Alumni trio makes its mark with expanding stop motion studio

The Apartment D team of, from left, Cami Kwan, Max Lopez and Sean Malony has grown its company create regular stop motion work for big entertainment and toy brands.

As the company name suggests, Apartment D started in a living room. 

These days, Apartment D is a flourishing stop motion animation studio in Burbank, Calif., with a space to match its significant growth. 

Run by RIT animation alumni Max Lopez ’12, Sean Malony ’12 and Cami Kwan ’15, the company comfortably sits in a 6,000-square-foot studio that accommodates as many as 40 artists working on a given project. 

“It’s like 16 garages,” said Kwan, referencing the single-garage studio the company graduated to after its living-room office.

“It’s like Willy Wonka’s factory,” Malony said. 

Apartment D’s energetic animation style has been applied to brand campaigns and animations for Jack in the Box, Mattel, Nickelodeon, Warner Bros., and more. Through its rise in the industry, Apartment D largely created narrative YouTube series featuring beloved toys such as American Girl, Batman, Hot Wheels, and Monster High.

They have become the preferred studio of entertainment giants, like Nickelodeon, to generate stop motion elements for 2D-animated shows. 

The team’s sprawling studio befits its vision for the company. It includes eight stages for shooting stop motion scenes, an editing bay, production offices, a set shop, puppet department, grip equipment, and a communal break room where collaboration and transparency take hold. 

“I wanted to start a studio because I was tired of being pushed and pulled and not knowing why,” Lopez said. “The toy work seemingly isn’t going anywhere, so the goal now is to pivot to projects that allow us to hit a higher bar of quality and jump from this entertainment as advertising space into true entertainment.”

Related: Apartment D seeks support for the creation of its original film, Ruff Ruff Danger Dogs

While stop motion is at the heart of its work, the trio evolved to develop a distinctive style. 

Graphic and 2D animation sensibilities — along with doses of visual effects and the newest exploration, augmented reality technology — are integrated with traditional stop motion techniques. An anime inspiration is evident, too. Sakuga, an anime term referring to a sequence with noticeably higher quality to highlight specific moments, is a driving force of every frame.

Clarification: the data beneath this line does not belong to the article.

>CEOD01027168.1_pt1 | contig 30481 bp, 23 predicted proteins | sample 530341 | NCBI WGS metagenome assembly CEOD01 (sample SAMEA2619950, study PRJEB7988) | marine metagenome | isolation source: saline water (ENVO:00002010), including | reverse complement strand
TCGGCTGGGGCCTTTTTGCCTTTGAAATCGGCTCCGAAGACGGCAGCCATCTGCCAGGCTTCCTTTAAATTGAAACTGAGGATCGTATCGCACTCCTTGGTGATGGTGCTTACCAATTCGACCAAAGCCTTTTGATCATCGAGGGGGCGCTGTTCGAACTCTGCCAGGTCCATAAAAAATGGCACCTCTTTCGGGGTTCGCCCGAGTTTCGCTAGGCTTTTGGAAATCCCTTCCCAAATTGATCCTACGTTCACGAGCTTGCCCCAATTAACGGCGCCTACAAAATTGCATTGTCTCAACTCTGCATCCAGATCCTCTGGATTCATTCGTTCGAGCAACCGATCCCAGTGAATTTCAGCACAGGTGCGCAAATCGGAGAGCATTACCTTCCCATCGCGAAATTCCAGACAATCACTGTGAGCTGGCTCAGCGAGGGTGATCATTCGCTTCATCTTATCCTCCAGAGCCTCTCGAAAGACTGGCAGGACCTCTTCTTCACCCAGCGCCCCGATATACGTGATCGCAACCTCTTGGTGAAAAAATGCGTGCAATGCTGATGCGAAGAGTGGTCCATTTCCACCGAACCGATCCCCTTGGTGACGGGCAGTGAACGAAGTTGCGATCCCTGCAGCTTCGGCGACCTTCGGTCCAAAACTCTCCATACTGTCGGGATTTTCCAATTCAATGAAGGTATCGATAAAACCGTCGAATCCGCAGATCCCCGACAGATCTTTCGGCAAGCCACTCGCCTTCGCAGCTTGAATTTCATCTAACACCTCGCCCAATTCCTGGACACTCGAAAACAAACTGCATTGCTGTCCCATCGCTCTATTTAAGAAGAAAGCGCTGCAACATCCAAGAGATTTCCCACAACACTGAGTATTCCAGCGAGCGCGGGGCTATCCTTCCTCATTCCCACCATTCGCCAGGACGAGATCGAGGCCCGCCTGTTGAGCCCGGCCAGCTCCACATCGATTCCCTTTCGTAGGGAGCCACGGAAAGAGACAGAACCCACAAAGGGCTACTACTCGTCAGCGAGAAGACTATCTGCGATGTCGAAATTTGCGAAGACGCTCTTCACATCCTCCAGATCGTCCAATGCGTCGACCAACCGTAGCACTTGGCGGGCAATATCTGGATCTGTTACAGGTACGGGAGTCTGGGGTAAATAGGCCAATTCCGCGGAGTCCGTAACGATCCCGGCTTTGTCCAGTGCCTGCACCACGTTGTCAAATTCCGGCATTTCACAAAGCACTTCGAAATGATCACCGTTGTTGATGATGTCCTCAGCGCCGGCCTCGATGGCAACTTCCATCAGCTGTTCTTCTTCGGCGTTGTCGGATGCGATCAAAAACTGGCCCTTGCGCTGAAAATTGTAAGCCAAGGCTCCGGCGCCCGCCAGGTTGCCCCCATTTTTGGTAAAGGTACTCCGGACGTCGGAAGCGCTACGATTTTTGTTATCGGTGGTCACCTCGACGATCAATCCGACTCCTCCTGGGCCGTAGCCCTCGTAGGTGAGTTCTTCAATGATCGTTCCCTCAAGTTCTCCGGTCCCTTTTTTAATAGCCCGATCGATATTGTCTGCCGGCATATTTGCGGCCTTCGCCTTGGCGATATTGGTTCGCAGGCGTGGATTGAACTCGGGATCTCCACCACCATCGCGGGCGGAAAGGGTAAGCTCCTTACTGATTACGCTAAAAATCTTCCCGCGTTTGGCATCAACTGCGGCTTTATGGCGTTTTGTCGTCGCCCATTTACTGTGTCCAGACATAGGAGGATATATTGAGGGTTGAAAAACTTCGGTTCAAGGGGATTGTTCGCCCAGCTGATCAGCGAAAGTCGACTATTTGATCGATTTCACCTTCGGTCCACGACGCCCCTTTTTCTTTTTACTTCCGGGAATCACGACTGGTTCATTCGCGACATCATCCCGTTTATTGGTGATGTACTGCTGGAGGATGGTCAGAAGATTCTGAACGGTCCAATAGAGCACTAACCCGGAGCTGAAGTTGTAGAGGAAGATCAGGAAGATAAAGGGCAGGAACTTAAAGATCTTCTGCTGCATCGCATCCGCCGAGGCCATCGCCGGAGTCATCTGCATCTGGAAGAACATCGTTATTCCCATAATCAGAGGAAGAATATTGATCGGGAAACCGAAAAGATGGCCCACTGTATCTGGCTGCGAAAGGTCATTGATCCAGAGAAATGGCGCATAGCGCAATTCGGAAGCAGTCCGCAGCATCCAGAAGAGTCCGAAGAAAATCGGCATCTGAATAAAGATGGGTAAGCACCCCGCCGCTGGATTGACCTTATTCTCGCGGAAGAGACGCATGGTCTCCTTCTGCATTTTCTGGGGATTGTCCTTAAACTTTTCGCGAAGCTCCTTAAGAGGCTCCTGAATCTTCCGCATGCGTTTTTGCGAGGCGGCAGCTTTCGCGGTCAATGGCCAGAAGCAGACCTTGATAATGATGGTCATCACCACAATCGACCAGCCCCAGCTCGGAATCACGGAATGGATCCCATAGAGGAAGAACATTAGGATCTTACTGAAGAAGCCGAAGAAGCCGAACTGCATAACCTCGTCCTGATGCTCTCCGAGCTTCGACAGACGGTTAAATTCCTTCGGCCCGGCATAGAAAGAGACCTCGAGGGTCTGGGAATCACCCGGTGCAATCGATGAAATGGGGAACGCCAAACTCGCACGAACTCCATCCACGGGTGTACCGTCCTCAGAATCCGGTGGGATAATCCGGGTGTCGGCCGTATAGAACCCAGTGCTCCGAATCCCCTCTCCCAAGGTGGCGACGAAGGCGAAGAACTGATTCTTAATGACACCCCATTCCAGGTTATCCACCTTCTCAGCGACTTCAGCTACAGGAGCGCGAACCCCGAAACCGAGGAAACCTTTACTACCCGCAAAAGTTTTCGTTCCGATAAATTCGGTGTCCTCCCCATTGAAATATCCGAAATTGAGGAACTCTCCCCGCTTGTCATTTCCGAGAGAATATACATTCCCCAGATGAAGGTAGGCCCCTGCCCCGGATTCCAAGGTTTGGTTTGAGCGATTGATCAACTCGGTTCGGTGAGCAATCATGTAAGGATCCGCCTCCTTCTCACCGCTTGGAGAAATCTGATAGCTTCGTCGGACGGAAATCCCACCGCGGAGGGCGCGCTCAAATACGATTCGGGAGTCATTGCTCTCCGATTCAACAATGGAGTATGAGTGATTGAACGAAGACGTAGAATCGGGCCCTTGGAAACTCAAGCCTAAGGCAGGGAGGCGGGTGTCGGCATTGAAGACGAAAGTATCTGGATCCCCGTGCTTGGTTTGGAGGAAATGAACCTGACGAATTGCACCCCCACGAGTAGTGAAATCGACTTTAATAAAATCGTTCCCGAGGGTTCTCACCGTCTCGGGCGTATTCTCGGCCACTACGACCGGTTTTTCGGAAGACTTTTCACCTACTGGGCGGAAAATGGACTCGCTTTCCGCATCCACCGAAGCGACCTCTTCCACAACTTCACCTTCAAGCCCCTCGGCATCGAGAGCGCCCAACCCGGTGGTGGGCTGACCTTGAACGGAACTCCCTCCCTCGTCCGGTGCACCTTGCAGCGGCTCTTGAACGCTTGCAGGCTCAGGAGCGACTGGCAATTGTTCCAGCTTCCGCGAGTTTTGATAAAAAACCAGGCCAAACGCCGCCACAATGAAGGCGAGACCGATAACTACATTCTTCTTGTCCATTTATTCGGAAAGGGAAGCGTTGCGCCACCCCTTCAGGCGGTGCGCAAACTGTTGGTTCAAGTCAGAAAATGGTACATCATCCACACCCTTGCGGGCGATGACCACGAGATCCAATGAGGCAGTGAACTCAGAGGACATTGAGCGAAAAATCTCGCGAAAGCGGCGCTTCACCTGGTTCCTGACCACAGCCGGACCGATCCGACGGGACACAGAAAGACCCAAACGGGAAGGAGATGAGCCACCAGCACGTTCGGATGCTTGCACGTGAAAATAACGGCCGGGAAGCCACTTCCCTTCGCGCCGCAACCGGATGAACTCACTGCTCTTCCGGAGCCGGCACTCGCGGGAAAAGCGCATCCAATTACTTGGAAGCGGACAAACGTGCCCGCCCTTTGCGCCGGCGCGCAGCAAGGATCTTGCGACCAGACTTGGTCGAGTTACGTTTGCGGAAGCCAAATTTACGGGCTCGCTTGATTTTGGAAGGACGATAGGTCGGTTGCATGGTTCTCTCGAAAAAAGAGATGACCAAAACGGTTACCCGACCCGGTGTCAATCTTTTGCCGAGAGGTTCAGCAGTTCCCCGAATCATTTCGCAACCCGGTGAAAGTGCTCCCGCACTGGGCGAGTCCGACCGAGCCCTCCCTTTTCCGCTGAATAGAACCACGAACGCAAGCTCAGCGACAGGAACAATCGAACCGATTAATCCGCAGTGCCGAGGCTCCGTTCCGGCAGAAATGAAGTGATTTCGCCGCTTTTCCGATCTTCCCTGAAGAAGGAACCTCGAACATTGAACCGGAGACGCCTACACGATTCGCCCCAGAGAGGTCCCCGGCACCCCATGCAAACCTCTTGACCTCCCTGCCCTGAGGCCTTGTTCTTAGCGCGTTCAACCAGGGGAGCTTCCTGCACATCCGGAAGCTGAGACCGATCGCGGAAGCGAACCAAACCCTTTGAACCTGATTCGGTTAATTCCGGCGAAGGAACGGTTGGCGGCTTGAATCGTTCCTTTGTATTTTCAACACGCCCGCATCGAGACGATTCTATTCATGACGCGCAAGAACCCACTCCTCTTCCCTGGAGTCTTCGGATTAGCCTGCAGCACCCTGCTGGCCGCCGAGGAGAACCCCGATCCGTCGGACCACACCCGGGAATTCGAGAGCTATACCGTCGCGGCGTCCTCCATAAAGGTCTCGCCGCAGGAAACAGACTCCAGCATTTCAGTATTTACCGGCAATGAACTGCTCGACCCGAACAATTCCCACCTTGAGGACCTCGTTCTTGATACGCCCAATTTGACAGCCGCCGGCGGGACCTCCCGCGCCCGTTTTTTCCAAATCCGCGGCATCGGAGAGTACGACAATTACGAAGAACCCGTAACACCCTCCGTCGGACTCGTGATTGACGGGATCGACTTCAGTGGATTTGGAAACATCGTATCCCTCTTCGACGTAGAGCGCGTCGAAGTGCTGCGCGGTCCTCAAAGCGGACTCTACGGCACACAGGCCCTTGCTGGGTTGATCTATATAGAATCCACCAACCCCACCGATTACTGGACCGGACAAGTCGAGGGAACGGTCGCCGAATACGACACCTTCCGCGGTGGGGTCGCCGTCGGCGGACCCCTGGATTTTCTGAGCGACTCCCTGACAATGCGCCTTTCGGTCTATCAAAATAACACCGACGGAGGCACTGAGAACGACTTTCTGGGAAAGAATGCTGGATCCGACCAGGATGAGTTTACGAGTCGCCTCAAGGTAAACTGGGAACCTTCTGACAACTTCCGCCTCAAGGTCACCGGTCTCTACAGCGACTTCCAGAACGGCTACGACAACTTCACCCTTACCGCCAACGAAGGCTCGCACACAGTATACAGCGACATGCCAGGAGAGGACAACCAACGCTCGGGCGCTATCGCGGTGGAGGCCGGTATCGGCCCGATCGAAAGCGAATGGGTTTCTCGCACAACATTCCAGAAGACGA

“We’ve come a long way from our stop motion purist days where it all must happen in camera,” Lopez said. “We see ourselves as mixed-media artists.”

Lopez and Malony have been making animated films together since RIT. After graduating, they packed a car, moved to Los Angeles, and worked full-time at animation studios for a few years. 

Then a joint freelance assignment to make a notable stop motion insert for a live-action film rekindled their interest in collaborating on films. 

So they resurrected and expanded a project Lopez did for one of Professor Tom Gasek’s classes. The result was an original holiday short, Merry X Mechs, and a fresh career outlook. They found a creative freedom that wasn’t always present working for studios.

“We whipped into a frenzy and made, still, one of the best things we have made, just in terms of how much fun it is,” Malony said. “It was magical, and we said, ‘OK, we should do this even more on purpose now.’”

Lopez and Malony opened up business, marketing, and accounting books — the backbone of their self-administered MBA program. In 2016, they officially co-founded Apartment D. Kwan joined the mix in 2017 and later became a partner.

“Now it feels like we’re playing in the Hollywood ecosystem instead of a studio ecosystem,” Lopez said. “So just that broader horizon is satisfying.”

Today, Kwan is head of production, Lopez is CEO, and Malony is the creative director. 

Apartment D’s success can be partially attributed to, Kwan said, philosophy courses taken at RIT (all three earned a philosophy minor).

“It’s that mental and emotional flexibility to ford through the crazy river that is trying to make your own way in this industry,” Kwan said. “There is so much mental battle you have to do, and a foundation of philosophy helps us see where we want to be and make peace with whatever we encounter on the way there.”

Their philosophical mindset extends to ensuring strong company culture for employees, many of whom have been fellow RIT alumni.

“That spirit of collaboration is huge,” Malony said.

“One of the most gratifying things has been creating an environment we’re proud of and a good space for our artists to be,” Kwan said. “We want our crew to feel ownership over what’s happening, like they’re not just a cog in a machine. They deserve visibility of what’s happening, and we’re all in this together.”

Apartment D has also ventured into bringing their vibrant visuals to music videos, YouTube channels like Good Mythical Morning and Game Grumps, and Nickelodeon’s original 2D-animated series Middlemost Post.

And last summer, they released an original short film, The New Adventures of the Blue Mist, based on a character Lopez drew up at RIT.

“My hope is in the coming years you start to see more Apartment D work that can be the definitive example of what our own voice is,” Lopez said. 

With much of its work geared toward children, Apartment D embraces its authority to deliver positive messages.

“We want to make things that will help kids navigate the world or give an extra boost of inspiration or joy,” Kwan said. “That’s a lot of what drove me into animation and to Apartment D. If you have a studio, you have a much larger role and a better chance of influencing what gets put on the screen.”

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